02 June 2016 10:28:12

The great HIV debate

There are always NHS cost 'efficiencies' which need to be made - but sometimes the short-sightedness of our Health Lords and Masters defeats me. This week, it's the turn of HIV.


I don't know if you've noticed, but the NHS costs a lot. In 2014, the NHS spent £14.4 billion on drugs, a rise of 7.6% on the previous year. Of course there are cost 'efficiencies' which need to be made - but sometimes the short-sightedness of our Health Lords and Masters defeats me.

This week, it's the turn of HIV - the short-term cost of prevention weighed up against the long-term cost of treatment. The good news is that extraordinary progress has been made in the treatment of HIV - for people diagnosed with HIV at the age of 20, life expectancy increased from 36 to 52 years over just half a decade from 2000-2 to 2006-7. Many patients with HIV live full and productive lives - but it is still an incurable, lifelong condition which needs lifelong treatment. And that's where I'm at a loss as to NHS England's logic. Because the lifetime cost of treatment for a single HIV patient is about £360,000, even before the human cost is taken into account. Anything that cuts the numbers of patients needing this treatment with multiple drugs has have a fair chance of saving our society money in the long term.

Truvada®, also known as PrEP (pre-exposure prophylaxis), cut the risk of contracting HIV by 86% in a study last year of over 500 men at high risk. Of course, 'relative risk reduction' can be misleading (buying two lottery tickets increases your likelihood of winning by 100%, but the odds are still minuscule). But to put it into perspective, within a year in this study, 19 men out of 270 became HIV- positive, compared to three in the PrEP group. Multiply that by the tens of thousands of people at high risk, and the numbers of cases prevented is eye-boggling. So is the saving in terms of the long- term cost of treating them.

But this week, NHS England announced that it would not fund PrEP. Its excuse was that if it did, it would lay itself open to legal challenge, both from manufacturers of competitor drugs, and from groups with a vested interest in other treatments the NHS might not fund if they used the money on PrEP. In a statement, they said they had 'considered and accepted NHS England's external legal advice that it does not have the legal power to commission PrEP'.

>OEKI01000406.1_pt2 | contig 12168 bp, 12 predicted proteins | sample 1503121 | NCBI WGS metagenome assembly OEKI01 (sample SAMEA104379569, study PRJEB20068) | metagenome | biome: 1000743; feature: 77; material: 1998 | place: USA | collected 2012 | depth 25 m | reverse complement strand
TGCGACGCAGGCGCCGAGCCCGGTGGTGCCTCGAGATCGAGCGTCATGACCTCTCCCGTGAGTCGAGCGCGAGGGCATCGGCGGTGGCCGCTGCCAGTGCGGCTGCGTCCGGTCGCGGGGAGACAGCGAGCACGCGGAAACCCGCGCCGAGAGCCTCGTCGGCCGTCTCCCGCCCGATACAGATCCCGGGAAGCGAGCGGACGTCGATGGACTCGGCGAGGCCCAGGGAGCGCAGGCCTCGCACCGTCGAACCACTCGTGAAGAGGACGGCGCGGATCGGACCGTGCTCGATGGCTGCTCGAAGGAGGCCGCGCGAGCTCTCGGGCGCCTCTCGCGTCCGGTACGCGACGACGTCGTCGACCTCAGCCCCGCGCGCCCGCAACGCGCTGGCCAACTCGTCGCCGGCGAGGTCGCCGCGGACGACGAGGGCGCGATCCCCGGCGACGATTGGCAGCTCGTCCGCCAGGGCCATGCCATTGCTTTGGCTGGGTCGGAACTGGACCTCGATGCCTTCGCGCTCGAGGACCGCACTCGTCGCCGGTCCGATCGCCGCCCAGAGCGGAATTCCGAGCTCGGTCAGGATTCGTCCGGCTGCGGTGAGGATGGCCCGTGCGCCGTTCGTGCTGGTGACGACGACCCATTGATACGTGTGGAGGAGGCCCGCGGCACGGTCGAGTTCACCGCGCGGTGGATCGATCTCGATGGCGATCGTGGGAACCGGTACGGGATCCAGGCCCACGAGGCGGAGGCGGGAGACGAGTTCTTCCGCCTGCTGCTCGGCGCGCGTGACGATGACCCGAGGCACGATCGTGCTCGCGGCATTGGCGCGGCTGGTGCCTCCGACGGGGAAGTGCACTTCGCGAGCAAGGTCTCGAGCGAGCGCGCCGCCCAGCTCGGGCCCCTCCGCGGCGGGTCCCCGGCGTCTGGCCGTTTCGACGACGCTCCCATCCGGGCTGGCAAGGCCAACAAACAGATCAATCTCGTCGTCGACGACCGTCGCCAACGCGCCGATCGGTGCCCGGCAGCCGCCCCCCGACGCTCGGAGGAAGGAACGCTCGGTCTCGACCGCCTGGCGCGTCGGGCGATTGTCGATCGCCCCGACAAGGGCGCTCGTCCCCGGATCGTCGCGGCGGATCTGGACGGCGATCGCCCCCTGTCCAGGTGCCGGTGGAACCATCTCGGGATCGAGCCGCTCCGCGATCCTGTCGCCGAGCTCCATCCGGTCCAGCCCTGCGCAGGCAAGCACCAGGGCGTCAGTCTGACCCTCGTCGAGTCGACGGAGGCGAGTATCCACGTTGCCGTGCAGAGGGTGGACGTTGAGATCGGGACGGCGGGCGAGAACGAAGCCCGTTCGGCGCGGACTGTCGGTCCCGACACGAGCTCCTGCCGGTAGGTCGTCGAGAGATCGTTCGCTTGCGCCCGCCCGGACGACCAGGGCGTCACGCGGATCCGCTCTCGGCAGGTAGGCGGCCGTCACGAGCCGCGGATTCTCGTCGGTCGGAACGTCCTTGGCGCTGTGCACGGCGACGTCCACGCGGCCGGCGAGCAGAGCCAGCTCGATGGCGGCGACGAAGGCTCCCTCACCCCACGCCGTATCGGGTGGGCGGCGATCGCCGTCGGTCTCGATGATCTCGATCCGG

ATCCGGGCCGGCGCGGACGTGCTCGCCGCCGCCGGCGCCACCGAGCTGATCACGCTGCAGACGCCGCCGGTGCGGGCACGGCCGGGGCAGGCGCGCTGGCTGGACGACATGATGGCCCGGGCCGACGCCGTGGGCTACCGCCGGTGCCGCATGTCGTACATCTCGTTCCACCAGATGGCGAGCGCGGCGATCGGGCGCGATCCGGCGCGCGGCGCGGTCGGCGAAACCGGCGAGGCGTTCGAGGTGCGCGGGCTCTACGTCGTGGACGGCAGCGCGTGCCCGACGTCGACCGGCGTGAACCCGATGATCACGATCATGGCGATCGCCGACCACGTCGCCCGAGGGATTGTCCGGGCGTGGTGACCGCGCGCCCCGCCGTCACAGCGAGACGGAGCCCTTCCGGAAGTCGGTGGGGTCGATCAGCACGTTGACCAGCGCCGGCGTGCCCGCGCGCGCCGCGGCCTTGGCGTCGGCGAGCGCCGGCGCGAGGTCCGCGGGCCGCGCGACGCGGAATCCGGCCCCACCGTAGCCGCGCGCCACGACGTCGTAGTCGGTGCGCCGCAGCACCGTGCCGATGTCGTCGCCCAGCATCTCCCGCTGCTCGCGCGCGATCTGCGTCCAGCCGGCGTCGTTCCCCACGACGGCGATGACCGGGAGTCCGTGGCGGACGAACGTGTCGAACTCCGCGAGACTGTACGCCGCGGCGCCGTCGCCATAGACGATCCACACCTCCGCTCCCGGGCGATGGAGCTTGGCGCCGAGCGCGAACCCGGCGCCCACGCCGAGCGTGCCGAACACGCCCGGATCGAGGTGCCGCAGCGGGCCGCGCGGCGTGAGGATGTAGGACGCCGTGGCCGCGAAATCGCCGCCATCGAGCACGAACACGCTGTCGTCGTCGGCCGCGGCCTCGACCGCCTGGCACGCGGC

If you're getting a sense of déjà vu, that's because this isn't the first time NHS England has come to the same conclusion. After hopes raised over the last year for national funding, in March NHS England admitted that PrEP treatment 'can be highly effective in preventing HIV as long as the drugs are taken regularly', but laid responsibility for funding it firmly at the door of local authorities. As a sop, they explained that they were 'committed to working with local authorities, Public Health England, the Department of Health and other stakeholders as further consideration is given to making PrEP available for HIV prevention.' Leading sexual health charity condemnation was fast and damning, and NHS England went back to the drawing board, only to come back with the same decision three months later.

Effectively, NHS England is hiding behind its lawyers - and don't even get me started on how much they're costing the taxpayer or how many drugs you could fund with their salaries. To me, the sums are simple and the argument compelling. There's no point shouting that high-risk individuals (mostly men who have unprotected sex with men) shouldn't do it - they are doing it, and they're going to carry on doing it. From a moral perspective, if we're going to refuse them treatment, we should deny treatment to anyone who's overweight, or a smoker, or likes a glass of wine, or went on holiday to an exotic location and came back with malaria.

In the long term, the NHS will carry on picking up the tab for a lifetime of treatment once patients are diagnosed with HIV. Some of the drugs we have now may get much cheaper once they come off patent. But HIV is a virus, and viruses evolve, so we're likely to continue to need new drugs, at a cost of about £1 billion each to develop. Prevention or cure/lifetime-treatment-because-we-can't-cure-it? From where I'm sitting, there's no contest. And it's high time those expensive lawyers really earnt their money and came up with a way to fund a really effective prevention.

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